The other downside is inflation. $10 billion is 60,000 crores of rupees added to the system, minus whatever RBI has bought by selling dollars directly. Even if that’s $4 billion, that much more money is coming into the system today. Inflation is already high, and this new “reserve” money will hit the system within a few months and cause serious inflation.

  • Leo says:

    GOOD analysis … really well done i had similar things in my mind.COngrats for the good work

  • Uma says:

    What will be the impact of the capital infusion in PSU Banks? Will it lead to further fall in Rupee?

  • Rudra Chowdhury says:

    Great work Deepak, would also like to know your views on the alternatives which could have been deployed here, the depleting forex reserve were a serious threat on import cover and unless the RBI had another source of easy dollars it couldn’t have just went ahead and sold like it did here.
    Also as Samir Arora pointed out this dollar collection was always an option on the cards, but where there is desperate need to do it now is the moot question. your views please.

    • Rudra, I don’t believe an import cover is necessary; and btw, this doesn’t provide any layer of import cover because this is a liability that can’t be covered anyhow. We have import cover through the $50 bn swap with Japan, which isa far better way to do things.
      A much better alternative would have been to open up the rupee, completely removed restrictions on hedging limits and trading limits in the forex market and of allowing foreigners to hold much more debt than tehy can (and without sectoral limits). That’s true reform, and done with our backs to thewall, would have gotten rich results in about the same time, and then it doesn’t have to be unwound!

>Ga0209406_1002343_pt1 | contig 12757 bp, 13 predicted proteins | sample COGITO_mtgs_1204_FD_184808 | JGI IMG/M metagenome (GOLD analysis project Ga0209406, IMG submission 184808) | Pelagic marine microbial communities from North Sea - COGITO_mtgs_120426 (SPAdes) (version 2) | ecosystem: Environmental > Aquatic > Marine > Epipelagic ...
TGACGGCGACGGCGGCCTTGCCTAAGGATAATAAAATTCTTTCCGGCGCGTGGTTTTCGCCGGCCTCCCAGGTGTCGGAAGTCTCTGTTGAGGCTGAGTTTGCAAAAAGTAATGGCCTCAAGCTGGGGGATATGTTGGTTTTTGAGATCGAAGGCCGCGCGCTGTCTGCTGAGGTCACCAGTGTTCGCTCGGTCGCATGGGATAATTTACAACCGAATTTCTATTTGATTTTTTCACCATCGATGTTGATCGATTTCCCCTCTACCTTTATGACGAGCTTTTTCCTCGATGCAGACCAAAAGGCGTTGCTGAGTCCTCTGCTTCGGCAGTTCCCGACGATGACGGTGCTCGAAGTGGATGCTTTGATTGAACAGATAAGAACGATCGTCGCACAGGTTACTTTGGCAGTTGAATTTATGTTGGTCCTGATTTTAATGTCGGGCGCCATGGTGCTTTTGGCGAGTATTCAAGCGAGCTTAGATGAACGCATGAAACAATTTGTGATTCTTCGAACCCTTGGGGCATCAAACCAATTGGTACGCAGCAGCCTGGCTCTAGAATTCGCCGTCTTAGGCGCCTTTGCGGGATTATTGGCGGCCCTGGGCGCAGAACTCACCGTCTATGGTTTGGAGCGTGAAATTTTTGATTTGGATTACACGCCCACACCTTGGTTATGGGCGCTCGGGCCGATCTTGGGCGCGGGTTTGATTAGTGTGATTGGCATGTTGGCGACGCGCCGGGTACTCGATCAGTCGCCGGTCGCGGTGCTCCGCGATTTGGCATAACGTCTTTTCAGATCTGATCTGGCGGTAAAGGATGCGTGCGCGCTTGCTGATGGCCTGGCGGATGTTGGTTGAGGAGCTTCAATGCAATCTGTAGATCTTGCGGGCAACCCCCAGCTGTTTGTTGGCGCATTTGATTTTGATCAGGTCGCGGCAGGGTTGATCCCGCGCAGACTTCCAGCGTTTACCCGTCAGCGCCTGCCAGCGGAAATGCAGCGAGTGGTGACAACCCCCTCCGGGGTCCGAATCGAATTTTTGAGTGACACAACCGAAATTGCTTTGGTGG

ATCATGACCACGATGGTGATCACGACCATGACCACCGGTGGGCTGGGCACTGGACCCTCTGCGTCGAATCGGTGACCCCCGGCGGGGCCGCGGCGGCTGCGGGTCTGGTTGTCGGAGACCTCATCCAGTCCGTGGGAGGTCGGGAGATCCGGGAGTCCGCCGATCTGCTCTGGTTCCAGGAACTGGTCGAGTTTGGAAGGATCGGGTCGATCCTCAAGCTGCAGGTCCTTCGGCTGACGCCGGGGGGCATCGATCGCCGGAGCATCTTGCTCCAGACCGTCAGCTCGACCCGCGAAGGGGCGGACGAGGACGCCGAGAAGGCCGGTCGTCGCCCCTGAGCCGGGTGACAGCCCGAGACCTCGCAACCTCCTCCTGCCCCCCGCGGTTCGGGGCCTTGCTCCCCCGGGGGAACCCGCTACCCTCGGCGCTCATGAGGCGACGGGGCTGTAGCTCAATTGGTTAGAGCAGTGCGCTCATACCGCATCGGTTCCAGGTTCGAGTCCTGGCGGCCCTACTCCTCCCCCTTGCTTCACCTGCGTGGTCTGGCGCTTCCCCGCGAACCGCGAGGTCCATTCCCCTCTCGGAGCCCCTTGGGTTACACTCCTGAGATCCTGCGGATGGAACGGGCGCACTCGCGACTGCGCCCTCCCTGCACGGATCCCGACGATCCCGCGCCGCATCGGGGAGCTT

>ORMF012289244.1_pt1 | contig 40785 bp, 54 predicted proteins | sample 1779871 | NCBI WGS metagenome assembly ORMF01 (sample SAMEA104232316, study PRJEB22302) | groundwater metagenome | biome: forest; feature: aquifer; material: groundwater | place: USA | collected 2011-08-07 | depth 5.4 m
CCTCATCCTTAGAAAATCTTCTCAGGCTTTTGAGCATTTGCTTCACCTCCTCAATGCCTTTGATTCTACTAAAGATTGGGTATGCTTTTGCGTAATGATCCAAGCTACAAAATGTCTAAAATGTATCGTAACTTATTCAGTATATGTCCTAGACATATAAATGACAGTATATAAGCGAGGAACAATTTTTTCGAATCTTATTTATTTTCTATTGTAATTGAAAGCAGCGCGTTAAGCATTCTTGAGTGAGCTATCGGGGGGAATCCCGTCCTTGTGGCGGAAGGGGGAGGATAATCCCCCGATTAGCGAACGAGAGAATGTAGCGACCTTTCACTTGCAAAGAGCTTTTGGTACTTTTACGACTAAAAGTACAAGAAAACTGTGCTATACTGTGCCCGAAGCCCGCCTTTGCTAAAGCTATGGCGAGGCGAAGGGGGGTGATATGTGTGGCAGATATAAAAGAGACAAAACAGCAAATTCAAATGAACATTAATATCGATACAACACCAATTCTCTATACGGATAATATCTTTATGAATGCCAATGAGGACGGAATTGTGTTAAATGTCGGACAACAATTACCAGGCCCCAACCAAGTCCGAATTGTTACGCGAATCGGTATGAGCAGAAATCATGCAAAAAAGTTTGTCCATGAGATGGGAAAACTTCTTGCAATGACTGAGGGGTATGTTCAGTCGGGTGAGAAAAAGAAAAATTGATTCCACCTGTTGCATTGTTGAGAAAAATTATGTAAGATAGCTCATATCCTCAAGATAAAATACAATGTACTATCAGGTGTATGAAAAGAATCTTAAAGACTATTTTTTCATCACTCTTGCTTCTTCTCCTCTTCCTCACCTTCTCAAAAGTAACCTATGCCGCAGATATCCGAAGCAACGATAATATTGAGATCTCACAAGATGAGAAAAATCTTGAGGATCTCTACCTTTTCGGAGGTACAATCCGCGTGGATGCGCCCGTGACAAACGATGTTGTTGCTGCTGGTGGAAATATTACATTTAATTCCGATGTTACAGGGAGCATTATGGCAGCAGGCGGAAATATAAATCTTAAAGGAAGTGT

For imports, we can – and should – work with our partners to pay in rupees. As a deficit country we have the necessary quantity to satisfy many of our large partner’s needs (indonesia for example).

  • Rajat Bose says:

    Deepak:
    Very good post. Keep it up, it’s really a pleasure reading your posts.
    I have one issue here. While replying to Rudra, you have made a case for “true reform”–I take it that you want serious economic reforms in this respect or in other fields would have benefited us in getting better capital flows. This seems to in line with the dominant paradigm, which advocates that if you undertake economic reforms you are likely to attract good quantum of capital inflows. This thesis, however intellectually appealing, does not stand historical scrutiny.